Instead of adding more servers to the data center, it is more prudent to set up micro data centers and edge facilities. They will help enterprises mitigate their upcoming loads and latency issues if situated closer to IoT devices, Cloud hosts and other sources & destinations of network traffic. Unlike the traditional model, micro data centers minimizes the physical footprint and consequently the energy consumed.
Setting up micro data centers will also allow enterprises to circumvent physical space limitations in a centralised data center where growth could be limited. Besides the self-contained computing environment, many organizations are turning to localised micro data centers that can be installed pretty much everywhere — factory floors, back of a retail outlet, residential complexes, commercial establishments etc. They will provide the flexibility of having multiple servers along with the required storage and networking. They are also a good solution for applications requiring a higher levels of security.
5. How proliferation of IoT will impact the size and growth of a data center?
The current WAN networks in a data center environment are sized for moderate bandwidth requirements generated by human interactions with applications. IoT will change this pattern by generating massive inbound data center bandwidth requirements. Without proper planning, IoT could overwhelm the WAN or create bottlenecks at remote of hosted sites. With the rising number of internet-connected devices, the industry will need to be agile in delivering and deploying compute capacity. Speed will be crucial in these scenarios and hence the more data processing power that organisations can offer users, the better. This will also lead to proliferation of micro data centers.
Secondly, with IoT implementation, security of the data will also be a major concern. As digitization and automation increases, there will be a vast amount of data that provide information on users’ personal use of devices, which if not secured, can lead to privacy breaches. The current environment is not regulated thoroughly and IoT devices require faster and better authentication. Many organisations would want to keep data generated by IoT devices within the four walls of their data center or engage the services of a private cloud instead of a public cloud.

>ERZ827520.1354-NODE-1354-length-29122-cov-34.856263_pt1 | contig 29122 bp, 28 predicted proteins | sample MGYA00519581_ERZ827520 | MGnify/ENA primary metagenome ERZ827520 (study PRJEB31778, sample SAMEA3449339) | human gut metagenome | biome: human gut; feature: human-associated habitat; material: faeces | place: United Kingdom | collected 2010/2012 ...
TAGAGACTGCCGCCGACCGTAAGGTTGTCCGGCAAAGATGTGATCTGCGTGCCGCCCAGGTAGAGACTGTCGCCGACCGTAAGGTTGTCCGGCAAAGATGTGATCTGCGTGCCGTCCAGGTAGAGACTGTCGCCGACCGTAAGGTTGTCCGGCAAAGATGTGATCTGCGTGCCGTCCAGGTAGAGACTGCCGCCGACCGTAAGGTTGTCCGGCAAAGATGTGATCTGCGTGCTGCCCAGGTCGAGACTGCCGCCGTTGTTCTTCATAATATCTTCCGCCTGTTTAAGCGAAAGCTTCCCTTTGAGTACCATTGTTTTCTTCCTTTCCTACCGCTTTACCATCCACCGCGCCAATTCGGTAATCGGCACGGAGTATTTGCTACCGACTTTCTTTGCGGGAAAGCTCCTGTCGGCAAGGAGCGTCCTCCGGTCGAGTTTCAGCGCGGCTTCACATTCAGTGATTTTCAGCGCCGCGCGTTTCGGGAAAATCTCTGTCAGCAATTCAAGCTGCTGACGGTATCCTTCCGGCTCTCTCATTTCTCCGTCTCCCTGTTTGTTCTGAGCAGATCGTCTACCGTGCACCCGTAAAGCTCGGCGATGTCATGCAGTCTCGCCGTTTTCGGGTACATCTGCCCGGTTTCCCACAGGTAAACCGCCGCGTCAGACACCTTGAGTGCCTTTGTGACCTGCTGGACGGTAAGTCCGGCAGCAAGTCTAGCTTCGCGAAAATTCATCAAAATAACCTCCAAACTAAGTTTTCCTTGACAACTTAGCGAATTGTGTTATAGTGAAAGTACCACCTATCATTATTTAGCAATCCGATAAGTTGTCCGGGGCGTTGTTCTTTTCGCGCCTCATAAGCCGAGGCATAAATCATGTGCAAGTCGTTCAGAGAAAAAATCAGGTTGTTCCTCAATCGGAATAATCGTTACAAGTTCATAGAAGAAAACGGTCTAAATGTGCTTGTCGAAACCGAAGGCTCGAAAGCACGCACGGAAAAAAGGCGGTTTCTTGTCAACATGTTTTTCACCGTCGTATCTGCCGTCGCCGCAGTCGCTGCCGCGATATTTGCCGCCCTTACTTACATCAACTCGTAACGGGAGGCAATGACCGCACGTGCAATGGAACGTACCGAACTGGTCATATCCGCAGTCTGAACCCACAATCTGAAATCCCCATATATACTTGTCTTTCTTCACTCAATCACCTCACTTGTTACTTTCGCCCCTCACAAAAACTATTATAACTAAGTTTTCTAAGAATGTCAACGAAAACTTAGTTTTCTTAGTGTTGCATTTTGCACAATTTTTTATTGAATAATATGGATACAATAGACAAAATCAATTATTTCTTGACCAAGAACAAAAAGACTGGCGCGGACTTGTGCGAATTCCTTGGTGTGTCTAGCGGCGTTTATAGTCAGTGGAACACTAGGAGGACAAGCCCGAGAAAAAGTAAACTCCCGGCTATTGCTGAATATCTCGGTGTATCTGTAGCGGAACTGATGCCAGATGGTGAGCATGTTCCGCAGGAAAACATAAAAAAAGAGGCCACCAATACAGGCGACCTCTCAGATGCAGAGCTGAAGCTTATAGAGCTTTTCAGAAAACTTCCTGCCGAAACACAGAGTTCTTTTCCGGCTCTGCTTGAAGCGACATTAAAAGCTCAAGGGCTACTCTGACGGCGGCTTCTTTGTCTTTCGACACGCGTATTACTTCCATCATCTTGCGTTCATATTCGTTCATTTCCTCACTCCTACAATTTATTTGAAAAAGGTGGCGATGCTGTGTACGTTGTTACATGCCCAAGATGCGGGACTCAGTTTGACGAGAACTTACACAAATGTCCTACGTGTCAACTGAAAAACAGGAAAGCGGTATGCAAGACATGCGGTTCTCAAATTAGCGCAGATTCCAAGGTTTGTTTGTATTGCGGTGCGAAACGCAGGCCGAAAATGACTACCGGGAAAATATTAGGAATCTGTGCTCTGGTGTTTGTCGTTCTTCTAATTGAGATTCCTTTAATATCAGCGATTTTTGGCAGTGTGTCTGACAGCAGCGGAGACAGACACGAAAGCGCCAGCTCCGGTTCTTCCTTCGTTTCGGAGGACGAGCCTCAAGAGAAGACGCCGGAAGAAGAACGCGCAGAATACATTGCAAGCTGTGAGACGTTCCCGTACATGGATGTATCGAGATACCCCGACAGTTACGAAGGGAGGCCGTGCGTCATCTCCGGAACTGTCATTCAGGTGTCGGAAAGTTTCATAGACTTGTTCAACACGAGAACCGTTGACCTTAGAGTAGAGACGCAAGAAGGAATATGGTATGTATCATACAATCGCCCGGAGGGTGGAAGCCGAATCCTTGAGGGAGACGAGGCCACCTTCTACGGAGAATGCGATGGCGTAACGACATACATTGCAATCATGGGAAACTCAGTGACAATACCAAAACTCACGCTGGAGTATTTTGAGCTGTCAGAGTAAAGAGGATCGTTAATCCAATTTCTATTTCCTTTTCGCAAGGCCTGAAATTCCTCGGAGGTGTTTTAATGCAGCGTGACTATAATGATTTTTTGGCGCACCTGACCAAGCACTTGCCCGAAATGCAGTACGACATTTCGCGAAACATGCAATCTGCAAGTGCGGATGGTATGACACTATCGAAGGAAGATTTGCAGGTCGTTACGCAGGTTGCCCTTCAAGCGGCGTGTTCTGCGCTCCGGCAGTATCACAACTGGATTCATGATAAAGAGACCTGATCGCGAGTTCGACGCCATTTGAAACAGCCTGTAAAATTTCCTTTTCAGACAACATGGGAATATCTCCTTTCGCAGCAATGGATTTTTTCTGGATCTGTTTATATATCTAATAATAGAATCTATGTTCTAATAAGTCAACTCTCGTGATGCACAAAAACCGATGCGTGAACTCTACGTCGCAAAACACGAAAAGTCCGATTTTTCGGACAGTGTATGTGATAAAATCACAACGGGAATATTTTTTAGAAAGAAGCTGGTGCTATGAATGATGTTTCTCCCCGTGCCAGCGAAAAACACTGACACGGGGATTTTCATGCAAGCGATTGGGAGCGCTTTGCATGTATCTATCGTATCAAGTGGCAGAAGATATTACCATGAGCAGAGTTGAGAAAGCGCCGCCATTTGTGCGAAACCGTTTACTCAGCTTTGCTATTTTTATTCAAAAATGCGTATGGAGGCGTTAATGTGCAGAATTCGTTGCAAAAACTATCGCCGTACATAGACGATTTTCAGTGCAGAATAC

6. How does Raritan plan to utilize the opportunity of growing micro data centers in India?
To possess a micro data center means having a very smart and high end rack which is capable of housing the device itself. It should be able to house air conditioning, UPS, fire systems, sensors, power supply units and the associated compute environment.
India is yet to reach a stage where any rack manufacturer can provide a rack or a box with such smart offerings currently. What is being sold is a diluted version of a micro data center, commonly termed as a smart rack. It is nothing but a traditional rack with all the elements of a micro data center, except that it does not fulfill the UPS and the air conditioning requirements which are critical for a data center to function. Both these elements still remain outside the scope of a smart rack being sold in India. While the concept of micro data centers in India has been heavily discussed and there are some customers who are also experimenting with it but it will definitely take a couple of years before it creates a momentum in India.
As far as Raritan is concerned, we are already working with some of our global partners and planning to bring this product into the country hopefully by sometime next year. The micro data centers are being packaged and made partly fulfilled with Raritan’s products. The customer then buys a packaged micro data center which has all these elements offered to them. One very critical aspect of micro data centers is that since the elements are inside the data center, there needs to be a very strong support system that has to be provided by the same vendor who has offered these elements. Unlike the traditional data center, where in case of a UPS failure or a server failure, we have fragmented support systems, the micro data centers cannot depend on isolated support systems.
7. How is Raritan trying to increase its footprint in the DC market?
Raritan has developed a very strong footprint in the Research and Development segment, and partially arrived in the financial segment. Now we want to increase our reach in the government sector along with other verticals that we have not addressed so far. Another crucial factor to be considered is that we are a part of Legrand, which also has its footprint in the data center space. Legrand has offerings in UPS, cable management, structured cabling etc. Therefore, when we combine the offerings of Legrand and Raritan, we are offering almost end to end portfolio to the end customer. So far Raritan was losing ground when the end customer is looking at the services offered by just one vendor but now with the help of Legrand and the combined portfolio of complete solutions offered by Legrand and Raritan, we are very confident that we will regain market share in the next few years.